Hannah’s loft bedroom was the sole exception, its own little world. Her space came complete with tiny bathroom and its very own picture windows from which to gaze at the sweeping view. She claimed her loft with wonder. “How can I know this is what I always wanted, when I’d never seen it until now?”

The space was a perfect match for the other thing Hannah had always wanted.

“I have so much time here…I can read anything…”

Hannah made her bedroom, this lovely top-floor viewpoint from which you could see the world, into an escape from it. In this house that was designed around being together, Hannah found a way to be apart. She turned 13 up there, moving into solitude as if it were some kind of destiny; it didn’t have the feel of a phase.

She ducked away from us, spent her time instead with Salinger or Austen or Allende. We missed her.

“Hannah, do you want to play…” Harry or Ivy would begin. Their big sister was polite, always.

“No thanks,” she said over and over, as she slipped upstairs after school, after dinner, after anything, just when we thought we might keep her for a while. “You guys go ahead without me.”

Hannah vanished in October. She was never mean, but we could tell she was being patient with us.

Our family at its best is jolly and jokey, with lots of flopping over each other. Hannah stopped flopping. I could feel her counting the minutes at dinner, and imagined her internal monologue. Will Mom be annoyed if I leave now? What about now? I’ll finish eating, then count to 100.

Ivy missed her the most. “Hannie, do you want to do my nails?”

“Maybe tomorrow.”

Harry was perplexed. His bookish sister hadn’t always quite made sense to him, but she had always, at least, been present. “Mom, doesn’t Hannah even like us anymore?”

Since Hannah’s first day of kindergarten I’d been steeling myself for my own separation heartache. Narcissist that I am, I’d never quite put together that our younger kids would hurt, too. How do you explain to a five-year-old that her sister’s brushoff is developmentally appropriate?

The mists that rose up our hill from the lowlands provided the ultimate now you see it/now you don’t. The view from our windows started at the guava tree and went down down down—past cows, pasture, forest, foothills, and finally to the thin, sparkling band of the Gulf of Nicoya. Several days a week, the mists climbed up from the gulf. In reverse our view would narrow, until even the guava tree disappeared and our house stood alone inside a white cloud.

I imagined the mists enveloping my daughter. I didn’t know how to keep them from coming and, once they were here, I didn’t know how I would find her again. I worried that one day, as they retreated down the mountain, the mists would take Hannah, too.

Eventually we got used to her being gone. The littler kids stopped asking. Months passed.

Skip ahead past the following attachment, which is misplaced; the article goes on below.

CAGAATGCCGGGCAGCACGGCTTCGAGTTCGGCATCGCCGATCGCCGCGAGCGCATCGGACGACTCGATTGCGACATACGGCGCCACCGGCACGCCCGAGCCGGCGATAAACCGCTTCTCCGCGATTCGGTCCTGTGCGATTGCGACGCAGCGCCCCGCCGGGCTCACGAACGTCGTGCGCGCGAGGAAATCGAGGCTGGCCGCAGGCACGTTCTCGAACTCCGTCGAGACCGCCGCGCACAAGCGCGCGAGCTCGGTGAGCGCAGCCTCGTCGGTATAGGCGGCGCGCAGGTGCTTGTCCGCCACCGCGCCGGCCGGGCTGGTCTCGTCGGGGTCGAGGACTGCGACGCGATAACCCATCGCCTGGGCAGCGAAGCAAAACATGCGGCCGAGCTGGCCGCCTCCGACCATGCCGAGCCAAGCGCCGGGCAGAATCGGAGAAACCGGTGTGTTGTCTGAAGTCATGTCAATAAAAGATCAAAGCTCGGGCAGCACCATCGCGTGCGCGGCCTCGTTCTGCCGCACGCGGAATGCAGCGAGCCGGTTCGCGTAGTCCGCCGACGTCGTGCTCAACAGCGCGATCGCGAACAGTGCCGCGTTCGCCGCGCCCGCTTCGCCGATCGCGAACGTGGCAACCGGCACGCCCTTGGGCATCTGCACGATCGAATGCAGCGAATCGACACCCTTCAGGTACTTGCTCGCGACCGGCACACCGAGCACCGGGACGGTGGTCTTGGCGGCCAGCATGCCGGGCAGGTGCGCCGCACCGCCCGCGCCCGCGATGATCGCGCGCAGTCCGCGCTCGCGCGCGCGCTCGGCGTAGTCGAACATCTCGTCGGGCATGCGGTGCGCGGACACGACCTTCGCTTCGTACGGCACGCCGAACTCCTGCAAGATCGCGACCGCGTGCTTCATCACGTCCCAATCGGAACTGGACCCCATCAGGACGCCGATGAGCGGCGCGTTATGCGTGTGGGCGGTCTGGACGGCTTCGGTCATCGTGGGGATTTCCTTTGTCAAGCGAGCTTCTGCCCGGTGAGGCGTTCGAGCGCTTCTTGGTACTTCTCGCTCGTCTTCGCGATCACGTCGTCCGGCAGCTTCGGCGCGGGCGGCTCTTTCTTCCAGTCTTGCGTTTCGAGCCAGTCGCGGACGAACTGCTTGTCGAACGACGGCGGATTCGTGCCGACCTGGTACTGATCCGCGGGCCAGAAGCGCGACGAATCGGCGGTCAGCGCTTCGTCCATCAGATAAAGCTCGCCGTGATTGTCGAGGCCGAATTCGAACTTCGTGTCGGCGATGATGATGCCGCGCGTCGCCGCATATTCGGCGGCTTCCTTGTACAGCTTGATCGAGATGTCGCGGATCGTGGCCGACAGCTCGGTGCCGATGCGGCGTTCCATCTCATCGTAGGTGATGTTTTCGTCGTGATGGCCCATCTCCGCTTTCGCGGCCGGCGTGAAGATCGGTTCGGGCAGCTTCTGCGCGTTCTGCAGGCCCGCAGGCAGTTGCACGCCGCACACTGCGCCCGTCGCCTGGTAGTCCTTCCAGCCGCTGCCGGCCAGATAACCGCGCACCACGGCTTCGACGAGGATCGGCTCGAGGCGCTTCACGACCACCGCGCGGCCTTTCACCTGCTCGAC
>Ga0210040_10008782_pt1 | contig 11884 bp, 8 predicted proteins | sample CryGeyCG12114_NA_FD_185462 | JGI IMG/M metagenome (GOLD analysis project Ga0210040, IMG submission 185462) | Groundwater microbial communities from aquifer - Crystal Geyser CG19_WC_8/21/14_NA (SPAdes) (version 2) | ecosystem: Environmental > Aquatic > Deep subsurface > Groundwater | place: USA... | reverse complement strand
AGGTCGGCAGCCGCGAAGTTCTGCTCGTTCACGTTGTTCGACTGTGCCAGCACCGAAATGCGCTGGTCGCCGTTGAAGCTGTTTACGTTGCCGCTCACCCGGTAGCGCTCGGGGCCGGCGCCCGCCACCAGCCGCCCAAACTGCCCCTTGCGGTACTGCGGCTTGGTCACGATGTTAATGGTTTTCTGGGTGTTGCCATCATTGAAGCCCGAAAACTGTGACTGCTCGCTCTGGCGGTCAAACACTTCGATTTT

One April afternoon, our hillside sparkled impossibly green. The sun had burned away the mists and shone now on a world so bright and new you almost didn’t want to look directly at it. Hummingbirds hovered, and all manner of background wildlife had set to chattering and chirping. The soundtrack of our life would not have been out of place at a Seattle day spa.

I was in the kitchen, making chayote soup in a non-obsessive manner. I had told Ivy I’d be happy to stop cooking and play with her—all she had to do was stop saying my ideas were stupid. But Ivy was stuck in the groove of her own irritability and showed no signs of exhaustion. Harry and Daddy were out, Hannah was reading as usual, and there wasn’t anything to do up here, ever. Mom was boring and all of her ideas were…

Hannah was up in her loft, deep in One Hundred Years of Solitude. After the slow start and the revelation that this book was going to be way weirder than anything she’d ever encountered, Hannah was hooked. We’d barely seen her for two days.

Ivy finally got to the heart of her problem: “It is SO STUPID that Hannah never wants to play anymore!” By now, I was annoyed, too. What the hell? We’d brought Hannah halfway across the world, and she couldn’t be bothered to come out of her bedroom?

Then, from behind the foreground pulsing of Ivy’s frustration, I heard a tiny arrhythmia. A sad little sigh, the snapping of the book closed, the standing up out of the window seat and facing the world. The barely perceptible background sounds of resignation.

After a pulling-it-together pause, Hannah appeared at the top of the stairs. Ivy and I watched her descend. Hannah’s jaw was set firmly and her ponytail did not bounce.

Finally, she stood in front of Ivy, hands on hips. Ivy glowered up with her storm face on. Hannah looked down. Steely blue eyes met flashing brown. Hannah cocked her head to the left and added a brisk tapping of her right foot.

Any moderately attentive adult could see that Ivy had a full-on tantrum lined up; all she needed was someone to pull the pin.

“Ivy,” started Hannah. I cringed. Should I step in? Divert? Had Hannah, after all these months of adolescing quietly, finally turned the corner to the explosive part? Had I been worrying about the wrong pin?

“Ivy. What you need…no, actually, never mind you…”